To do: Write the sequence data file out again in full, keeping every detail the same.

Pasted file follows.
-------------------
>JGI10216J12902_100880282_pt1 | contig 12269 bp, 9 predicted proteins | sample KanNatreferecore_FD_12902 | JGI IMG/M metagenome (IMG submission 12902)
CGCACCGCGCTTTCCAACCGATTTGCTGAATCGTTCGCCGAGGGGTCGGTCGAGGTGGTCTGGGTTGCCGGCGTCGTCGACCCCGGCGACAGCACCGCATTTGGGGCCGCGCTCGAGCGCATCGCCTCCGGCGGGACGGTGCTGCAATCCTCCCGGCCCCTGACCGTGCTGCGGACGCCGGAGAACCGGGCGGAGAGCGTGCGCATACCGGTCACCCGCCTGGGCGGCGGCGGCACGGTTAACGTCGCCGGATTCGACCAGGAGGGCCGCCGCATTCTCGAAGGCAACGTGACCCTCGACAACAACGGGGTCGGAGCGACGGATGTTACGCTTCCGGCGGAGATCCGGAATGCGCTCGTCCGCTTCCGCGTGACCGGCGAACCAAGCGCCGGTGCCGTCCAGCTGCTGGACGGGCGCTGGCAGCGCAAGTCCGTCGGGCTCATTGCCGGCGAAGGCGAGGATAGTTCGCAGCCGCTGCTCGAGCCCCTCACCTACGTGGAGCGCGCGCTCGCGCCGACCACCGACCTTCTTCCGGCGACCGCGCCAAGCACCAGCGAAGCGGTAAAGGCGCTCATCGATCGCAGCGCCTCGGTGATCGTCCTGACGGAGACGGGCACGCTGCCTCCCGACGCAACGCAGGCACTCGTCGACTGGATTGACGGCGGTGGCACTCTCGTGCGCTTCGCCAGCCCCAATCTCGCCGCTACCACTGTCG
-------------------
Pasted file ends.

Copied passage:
>JGI10216J12902_100880282_pt1 | contig 12269 bp, 9 predicted proteins | sample KanNatreferecore_FD_12902 | JGI IMG/M metagenome (IMG submission 12902)
CGCACCGCGCTTTCCAACCGATTTGCTGAATCGTTCGCCGAGGGGTCGGTCGAGGTGGTCTGGGTTGCCGGCGTCGTCGACCCCGGCGACAGCACCGCATTTGGGGCCGCGCTCGAGCGCATCGCCTCCGGCGGGACGGTGCTGCAATCCTCCCGGCCCCTGACCGTGCTGCGGACGCCGGAGAACCGGGCGGAGAGCGTGCGCATACCGGTCACCCGCCTGGGCGGCGGCGGCACGGTTAACGTCGCCGGATTCGACCAGGAGGGCCGCCGCATTCTCGAAGGCAACGTGACCCTCGACAACAACGGGGTCGGAGCGACGGATGTTACGCTTCCGGCGGAGATCCGGAATGCGCTCGTCCGCTTCCGCGTGACCGGCGAACCAAGCGCCGGTGCCGTCCAGCTGCTGGACGGGCGCTGGCAGCGCAAGTCCGTCGGGCTCATTGCCGGCGAAGGCGAGGATAGTTCGCAGCCGCTGCTCGAGCCCCTCACCTACGTGGAGCGCGCGCTCGCGCCGACCACCGACCTTCTTCCGGCGACCGCGCCAAGCACCAGCGAAGCGGTAAAGGCGCTCATCGATCGCAGCGCCTCGGTGATCGTCCTGACGGAGACGGGCACGCTGCCTCCCGACGCAACGCAGGCACTCGTCGACTGGATTGACGGCGGTGGCACTCTCGTGCGCTTCGCCAGCCCCAATCTCGCCGCTACCACTGTCG